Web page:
The firm has sold and bought estates valued in excess of £50m over the last two years. The increased variety of motivations for acquiring an upland estate has stimulated the market further which was already benefiting from the booming forestry sector. Demand outstrips supply by a considerable margin, as only around 15 estates will change hands in a typical year. Average prices are increasing, alongside significant premiums being paid for hill farms and planting land.
Emma Chalmers, Partner of Galbraith said:
The interesting change is there is now a range of buyers with a variety of interests and no longer are the buyers just interested in the more traditional sports of grouse shooting, stalking, fishing and low ground shooting.
The sales of Glenlochay Estate in Stirlingshire and Auchavan Estate in Angus, sold in 2019 and 2020 respectively, both prompted a number of natural capital buyers to come forward alongside those who were primarily interested in traditional pursuits. However, the sale of Kinrara Estate earlier this year saw the majority of potential buyers with interests in woodland creation and natural capital above all else. This was further experienced when a stock farm was marketed and sold privately, also earlier this year, with a natural capital buyer secured. Thus, demonstrating the changing nature of the market.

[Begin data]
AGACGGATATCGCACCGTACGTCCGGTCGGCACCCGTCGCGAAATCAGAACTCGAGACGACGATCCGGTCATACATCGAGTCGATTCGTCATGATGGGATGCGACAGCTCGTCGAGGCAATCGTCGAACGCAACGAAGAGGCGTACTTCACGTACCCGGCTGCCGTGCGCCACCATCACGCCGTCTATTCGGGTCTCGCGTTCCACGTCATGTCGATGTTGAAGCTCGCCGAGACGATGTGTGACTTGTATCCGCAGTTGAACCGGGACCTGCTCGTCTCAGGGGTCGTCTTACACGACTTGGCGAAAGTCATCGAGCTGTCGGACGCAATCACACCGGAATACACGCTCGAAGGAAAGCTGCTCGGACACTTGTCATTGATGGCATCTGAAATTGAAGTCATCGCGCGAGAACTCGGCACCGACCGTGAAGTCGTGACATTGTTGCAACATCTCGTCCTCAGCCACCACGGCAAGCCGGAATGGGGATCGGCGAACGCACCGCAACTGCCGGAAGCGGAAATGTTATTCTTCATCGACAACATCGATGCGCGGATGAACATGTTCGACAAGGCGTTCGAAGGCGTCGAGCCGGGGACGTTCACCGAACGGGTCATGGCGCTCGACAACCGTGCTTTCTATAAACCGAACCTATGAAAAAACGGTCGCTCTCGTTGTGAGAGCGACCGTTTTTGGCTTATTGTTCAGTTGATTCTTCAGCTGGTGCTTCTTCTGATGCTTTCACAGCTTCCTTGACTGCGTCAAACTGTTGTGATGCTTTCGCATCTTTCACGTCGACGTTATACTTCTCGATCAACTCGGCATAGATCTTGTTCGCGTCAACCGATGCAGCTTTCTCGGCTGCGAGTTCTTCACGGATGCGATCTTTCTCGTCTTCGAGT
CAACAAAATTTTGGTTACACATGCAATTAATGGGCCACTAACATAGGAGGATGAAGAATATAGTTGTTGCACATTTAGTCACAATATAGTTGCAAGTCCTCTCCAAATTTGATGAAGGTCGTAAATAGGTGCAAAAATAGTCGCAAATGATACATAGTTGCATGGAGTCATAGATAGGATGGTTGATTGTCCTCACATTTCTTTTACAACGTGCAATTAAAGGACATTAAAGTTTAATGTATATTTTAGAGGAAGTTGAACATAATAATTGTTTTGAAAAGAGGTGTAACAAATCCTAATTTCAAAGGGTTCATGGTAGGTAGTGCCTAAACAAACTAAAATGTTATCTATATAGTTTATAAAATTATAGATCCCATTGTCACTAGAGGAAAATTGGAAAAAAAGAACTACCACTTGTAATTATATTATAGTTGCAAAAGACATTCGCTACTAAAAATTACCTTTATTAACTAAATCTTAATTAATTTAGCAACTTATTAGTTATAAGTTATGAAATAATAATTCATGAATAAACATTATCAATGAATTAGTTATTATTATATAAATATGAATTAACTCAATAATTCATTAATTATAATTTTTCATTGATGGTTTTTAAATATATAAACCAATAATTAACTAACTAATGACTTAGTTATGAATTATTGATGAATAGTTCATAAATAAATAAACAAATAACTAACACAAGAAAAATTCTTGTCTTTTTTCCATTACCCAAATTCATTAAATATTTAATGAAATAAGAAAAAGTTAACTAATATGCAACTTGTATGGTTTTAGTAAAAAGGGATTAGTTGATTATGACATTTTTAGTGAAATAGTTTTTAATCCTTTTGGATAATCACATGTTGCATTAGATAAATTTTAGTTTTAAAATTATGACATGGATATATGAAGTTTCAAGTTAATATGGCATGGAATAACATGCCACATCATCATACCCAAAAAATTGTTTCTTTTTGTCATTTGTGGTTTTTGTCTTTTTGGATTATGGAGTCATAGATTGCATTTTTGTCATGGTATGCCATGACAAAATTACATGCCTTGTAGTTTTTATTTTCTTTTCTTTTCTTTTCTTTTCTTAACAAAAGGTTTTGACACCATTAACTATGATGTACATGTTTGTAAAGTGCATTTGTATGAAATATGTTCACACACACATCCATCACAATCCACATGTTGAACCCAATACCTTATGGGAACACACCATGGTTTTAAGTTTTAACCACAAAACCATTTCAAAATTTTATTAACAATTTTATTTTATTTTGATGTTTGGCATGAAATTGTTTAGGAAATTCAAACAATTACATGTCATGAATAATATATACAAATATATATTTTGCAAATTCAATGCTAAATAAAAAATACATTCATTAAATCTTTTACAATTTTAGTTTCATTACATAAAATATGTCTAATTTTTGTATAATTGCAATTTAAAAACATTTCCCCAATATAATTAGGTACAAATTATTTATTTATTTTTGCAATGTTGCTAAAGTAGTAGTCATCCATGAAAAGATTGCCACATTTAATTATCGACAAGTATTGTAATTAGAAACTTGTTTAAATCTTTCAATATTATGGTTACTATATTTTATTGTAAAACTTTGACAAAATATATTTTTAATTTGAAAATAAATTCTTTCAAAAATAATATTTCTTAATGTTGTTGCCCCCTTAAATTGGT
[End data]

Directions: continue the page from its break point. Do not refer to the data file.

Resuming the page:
Galbraith reports that buyers include corporations, institutions and investment houses, as well as private individuals with a variety of motivations and interests. Private sales have increased considerably as a percentage of the overall market.
Emma Chalmers continued:
“The Scottish estate has always been sought after, formerly principally driven by interest in traditional sports, together with the desire to ‘get away from it all’. Demand has always outstripped supply, with only about 10 to 15 estates offered for sale each year, either privately or on the open market.
“However, we are seeing with the accelerating understanding of climate change, growing desire to offset carbon usage, both personally and by business, the need to be more visibly green or indeed by some to meet their net zero targets, the traditional estate, together with the hill and stock farms, are attracting increased interest from this new natural capital purchaser.
“Some buyers look to plant well designed productive forests, others native woodlands or indeed a diverse mixture of both, with the newer peatland restoration also now coming into the mix. However Natural Capital isn’t meaning the ceasing of the traditional sports as there are many buyers who look to retain some or all of the sport whilst introducing or expanding natural capital elements.
“Now, we have demand from buyers motivated by woodland creation, habitat restoration, traditional sports, together with other opportunities with the potential to generate an income such as installing a hydro scheme, wind turbines or perhaps creating a distillery, holiday lets or a wedding venue. Land is being acquired by businesses to offset carbon emissions whilst providing a financial return from other parts of the estate.”
The average price for a Scottish estate continues to rise. Hill ground, until recently priced in the region of £600 to £800 per acre, can now see that figure more than double, particularly where natural capital potential exists. With increased demand and more closing dates this has successfully helped drive sale prices to their maximum achievable level.